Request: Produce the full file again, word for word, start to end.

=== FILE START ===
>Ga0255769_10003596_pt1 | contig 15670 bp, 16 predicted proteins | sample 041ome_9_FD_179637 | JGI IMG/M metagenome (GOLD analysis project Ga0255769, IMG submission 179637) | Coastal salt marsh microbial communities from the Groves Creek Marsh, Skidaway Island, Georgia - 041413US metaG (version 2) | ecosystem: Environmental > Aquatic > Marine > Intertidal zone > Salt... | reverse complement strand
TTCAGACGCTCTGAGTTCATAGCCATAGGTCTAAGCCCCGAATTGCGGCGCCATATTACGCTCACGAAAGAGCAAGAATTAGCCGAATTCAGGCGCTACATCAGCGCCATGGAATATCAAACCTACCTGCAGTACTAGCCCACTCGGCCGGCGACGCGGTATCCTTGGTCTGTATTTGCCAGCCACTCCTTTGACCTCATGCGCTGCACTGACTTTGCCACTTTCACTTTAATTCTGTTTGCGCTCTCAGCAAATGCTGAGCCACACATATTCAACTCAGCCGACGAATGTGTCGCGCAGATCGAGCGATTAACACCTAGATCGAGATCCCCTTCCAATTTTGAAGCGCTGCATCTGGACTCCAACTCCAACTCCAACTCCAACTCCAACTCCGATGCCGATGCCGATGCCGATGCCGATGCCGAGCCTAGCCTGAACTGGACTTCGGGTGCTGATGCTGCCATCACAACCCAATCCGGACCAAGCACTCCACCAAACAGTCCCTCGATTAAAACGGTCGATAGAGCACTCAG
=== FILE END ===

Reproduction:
>Ga0255769_10003596_pt1 | contig 15670 bp, 16 predicted proteins | sample 041ome_9_FD_179637 | JGI IMG/M metagenome (GOLD analysis project Ga0255769, IMG submission 179637) | Coastal salt marsh microbial communities from the Groves Creek Marsh, Skidaway Island, Georgia - 041413US metaG (version 2) | ecosystem: Environmental > Aquatic > Marine > Intertidal zone > Salt... | reverse complement strand
TTCAGACGCTCTGAGTTCATAGCCATAGGTCTAAGCCCCGAATTGCGGCGCCATATTACGCTCACGAAAGAGCAAGAATTAGCCGAATTCAGGCGCTACATCAGCGCCATGGAATATCAAACCTACCTGCAGTACTAGCCCACTCGGCCGGCGACGCGGTATCCTTGGTCTGTATTTGCCAGCCACTCCTTTGACCTCATGCGCTGCACTGACTTTGCCACTTTCACTTTAATTCTGTTTGCGCTCTCAGCAAATGCTGAGCCACACATATTCAACTCAGCCGACGAATGTGTCGCGCAGATCGAGCGATTAACACCTAGATCGAGATCCCCTTCCAATTTTGAAGCGCTGCATCTGGACTCCAACTCCAACTCCAACTCCAACTCCAACTCCGATGCCGATGCCGATGCCGATGCCGATGCCGAGCCTAGCCTGAACTGGACTTCGGGTGCTGATGCTGCCATCACAACCCAATCCGGACCAAGCACTCCACCAAACAGTCCCTCGATTAAAACGGTCGATAGAGCACTCAG